There are numerous reasons employers want to impose a vaccine mandate on workers, including reducing absenteeism and health care costs. The Omicron surge has forced some businesses to close due to a lack of healthy workers. And Delta Air Lines has disclosed it spent an average of $50,000 on medical care for each employee hospitalized with Covid. According to a December survey by Gallup, 36% of those surveyed said their employer is requiring them to get a vaccination.
That percentage also could soon rise. By February there could be federal rules mandating that every business with 100 or more employees require either vaccination or weekly testing of workers. Employers could avoid the cost and complexity of tracking the testing results by simply requiring vaccination.
Still, when it comes to requiring boosters and not just vaccines, Kropp said companies are reluctant to get out in front of the Centers for Disease Control as to what constitutes “fully vaccinated.”
“Employers who are facing opposition from some of their employees to vaccine mandates want to be able to say, ‘We’re following what CDC says,'” Kropp said. If the CDC changes what it considers fully vaccinated to require booster shots, he added, the percentage of employers requiring boosters could shoot up to 60% or more.
Changing the official definition of what it means to be “fully vaccinated” to include only those who have also received a booster shot is “on the table and open for discussion,” according to Dr. Anthony Fauci, director of the National Institute of Allergy and Infectious Diseases, said in an interview on CNBC on Friday.
“There’s no doubt that optimum vaccination is with a booster,” he said.
But as of now the CDC says that someone who has gotten the two doses of the Pfizer or Moderna vaccines or a single dose of the Johnson & Johnson vaccine is considered to be fully vaccinated, even without a booster shot. The agency is strongly recommending booster shots for anyone who is six months removed from their initial vaccination.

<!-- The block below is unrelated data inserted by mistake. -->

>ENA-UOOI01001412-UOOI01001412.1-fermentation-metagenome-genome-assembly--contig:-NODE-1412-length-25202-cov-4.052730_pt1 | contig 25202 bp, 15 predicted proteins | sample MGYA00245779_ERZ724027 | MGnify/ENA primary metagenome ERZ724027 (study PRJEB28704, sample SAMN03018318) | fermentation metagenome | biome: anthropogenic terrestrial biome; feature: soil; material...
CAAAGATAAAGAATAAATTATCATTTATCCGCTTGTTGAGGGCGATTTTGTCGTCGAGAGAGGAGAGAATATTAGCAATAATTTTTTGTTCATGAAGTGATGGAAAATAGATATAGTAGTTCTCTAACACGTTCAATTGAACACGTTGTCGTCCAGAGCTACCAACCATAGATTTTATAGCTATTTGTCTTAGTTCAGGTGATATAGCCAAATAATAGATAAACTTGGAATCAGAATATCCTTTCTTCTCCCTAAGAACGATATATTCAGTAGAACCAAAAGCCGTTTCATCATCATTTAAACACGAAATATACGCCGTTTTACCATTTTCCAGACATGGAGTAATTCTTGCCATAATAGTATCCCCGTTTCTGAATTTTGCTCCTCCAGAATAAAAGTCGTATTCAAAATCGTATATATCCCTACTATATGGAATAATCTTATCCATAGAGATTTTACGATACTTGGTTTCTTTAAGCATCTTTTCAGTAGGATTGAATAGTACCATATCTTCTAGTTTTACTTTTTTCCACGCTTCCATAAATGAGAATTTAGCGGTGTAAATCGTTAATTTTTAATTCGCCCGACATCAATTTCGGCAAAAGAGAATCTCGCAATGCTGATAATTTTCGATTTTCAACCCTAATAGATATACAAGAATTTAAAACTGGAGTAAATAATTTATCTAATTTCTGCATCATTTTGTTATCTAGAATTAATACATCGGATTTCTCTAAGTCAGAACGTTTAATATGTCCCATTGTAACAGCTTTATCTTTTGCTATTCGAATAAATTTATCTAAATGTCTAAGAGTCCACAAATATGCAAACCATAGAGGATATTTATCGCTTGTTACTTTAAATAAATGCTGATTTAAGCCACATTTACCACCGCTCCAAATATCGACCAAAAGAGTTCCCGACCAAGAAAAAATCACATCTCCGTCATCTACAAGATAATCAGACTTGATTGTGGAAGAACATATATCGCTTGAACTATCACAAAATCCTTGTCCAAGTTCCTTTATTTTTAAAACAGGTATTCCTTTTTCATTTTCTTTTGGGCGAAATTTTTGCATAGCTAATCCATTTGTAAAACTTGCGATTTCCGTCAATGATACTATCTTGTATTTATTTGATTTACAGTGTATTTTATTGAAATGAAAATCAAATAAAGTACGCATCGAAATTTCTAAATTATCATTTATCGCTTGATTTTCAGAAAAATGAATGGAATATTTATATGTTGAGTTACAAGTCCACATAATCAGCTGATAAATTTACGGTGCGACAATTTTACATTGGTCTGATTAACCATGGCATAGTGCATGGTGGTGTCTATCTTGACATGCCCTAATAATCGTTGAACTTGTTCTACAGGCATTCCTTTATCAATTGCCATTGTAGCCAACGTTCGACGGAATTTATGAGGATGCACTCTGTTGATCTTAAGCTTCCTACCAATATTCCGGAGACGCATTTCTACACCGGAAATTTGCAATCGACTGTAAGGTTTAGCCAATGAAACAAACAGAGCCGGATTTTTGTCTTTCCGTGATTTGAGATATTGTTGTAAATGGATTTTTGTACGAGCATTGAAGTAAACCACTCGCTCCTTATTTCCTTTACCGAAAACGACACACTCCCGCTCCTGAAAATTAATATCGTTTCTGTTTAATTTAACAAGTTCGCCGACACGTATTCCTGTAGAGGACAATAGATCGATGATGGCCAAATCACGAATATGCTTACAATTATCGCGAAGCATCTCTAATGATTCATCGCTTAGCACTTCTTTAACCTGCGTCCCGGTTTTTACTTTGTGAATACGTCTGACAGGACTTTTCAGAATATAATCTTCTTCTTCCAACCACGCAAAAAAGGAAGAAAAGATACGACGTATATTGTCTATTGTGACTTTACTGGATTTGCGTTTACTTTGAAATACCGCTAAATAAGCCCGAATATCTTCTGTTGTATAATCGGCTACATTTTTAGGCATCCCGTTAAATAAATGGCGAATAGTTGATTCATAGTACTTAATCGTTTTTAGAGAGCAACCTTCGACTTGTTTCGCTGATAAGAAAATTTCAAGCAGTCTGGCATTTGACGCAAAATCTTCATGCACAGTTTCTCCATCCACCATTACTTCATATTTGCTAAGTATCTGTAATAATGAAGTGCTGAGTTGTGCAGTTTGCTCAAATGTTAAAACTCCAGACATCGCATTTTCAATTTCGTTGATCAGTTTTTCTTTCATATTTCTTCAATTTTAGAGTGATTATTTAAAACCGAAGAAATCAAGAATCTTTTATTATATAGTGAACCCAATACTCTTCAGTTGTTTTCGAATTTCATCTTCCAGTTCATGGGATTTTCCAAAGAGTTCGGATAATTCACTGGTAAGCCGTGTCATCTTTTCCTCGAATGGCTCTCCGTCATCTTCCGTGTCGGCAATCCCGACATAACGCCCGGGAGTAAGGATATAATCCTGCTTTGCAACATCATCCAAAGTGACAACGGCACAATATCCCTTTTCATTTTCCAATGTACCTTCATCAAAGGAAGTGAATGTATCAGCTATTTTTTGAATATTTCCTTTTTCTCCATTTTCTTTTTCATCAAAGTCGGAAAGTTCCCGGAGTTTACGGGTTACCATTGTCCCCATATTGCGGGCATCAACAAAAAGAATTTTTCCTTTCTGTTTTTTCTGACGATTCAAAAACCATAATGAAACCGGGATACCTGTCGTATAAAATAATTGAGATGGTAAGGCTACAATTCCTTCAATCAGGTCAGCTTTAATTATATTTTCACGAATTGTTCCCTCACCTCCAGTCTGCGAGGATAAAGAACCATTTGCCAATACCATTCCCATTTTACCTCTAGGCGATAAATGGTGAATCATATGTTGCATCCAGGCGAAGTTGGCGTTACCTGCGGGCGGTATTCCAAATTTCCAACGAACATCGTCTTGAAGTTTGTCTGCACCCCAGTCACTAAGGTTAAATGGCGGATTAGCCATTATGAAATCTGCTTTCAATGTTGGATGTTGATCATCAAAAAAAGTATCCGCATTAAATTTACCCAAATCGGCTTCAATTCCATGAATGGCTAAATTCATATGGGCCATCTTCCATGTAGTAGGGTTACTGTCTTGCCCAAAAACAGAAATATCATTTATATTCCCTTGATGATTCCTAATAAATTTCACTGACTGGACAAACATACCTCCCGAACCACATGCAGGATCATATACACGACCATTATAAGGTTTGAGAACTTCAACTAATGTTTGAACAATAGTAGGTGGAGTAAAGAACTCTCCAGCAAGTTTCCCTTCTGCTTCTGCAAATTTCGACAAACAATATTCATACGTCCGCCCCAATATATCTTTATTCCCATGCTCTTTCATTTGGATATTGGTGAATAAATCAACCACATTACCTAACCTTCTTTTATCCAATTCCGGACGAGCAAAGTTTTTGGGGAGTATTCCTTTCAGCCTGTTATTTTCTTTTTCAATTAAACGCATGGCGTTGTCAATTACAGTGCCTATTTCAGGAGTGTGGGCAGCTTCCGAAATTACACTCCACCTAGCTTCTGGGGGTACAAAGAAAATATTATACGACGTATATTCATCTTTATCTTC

So far CDC data said that 139 million Americans ages 18 to 64 are fully vaccinated, and of that group, only 34.5 million, or 25%, have gotten a booster shot. So there are a lot of workers out there who are willing to get vaccinated who have not gotten the booster yet.
Most people who today are considered fully vaccinated are planning to get a booster shot, according to surveys by KFF, the health care think tank.
“Our poll shows there is a still some lack of awareness about boosters, unsure if it’s recommended. Many didn’t think they were eligible, or they didn’t think they needed it,” said Ashley Kirzinger, KFF’s associate director for public opinion and research. But she said news about the threat posed by Omicron is raising interest in boosters. A majority of the vaccinated who have yet to get the booster say Omnicron makes them more likely to get an additional shot, according to a survey KFF completed Monday.
Mandates could also be very effective getting those who have yet to get a booster to do so, Kirzinger said.
“For the unvaccinated, 48% say nothing will convince them to get vaccinated,” she said. “But for those who are already vaccinated, they wouldn’t have a strong negative view of vaccines. So a booster mandate could get much better compliance.”
— CNN’s Matt Egan contributed to this report.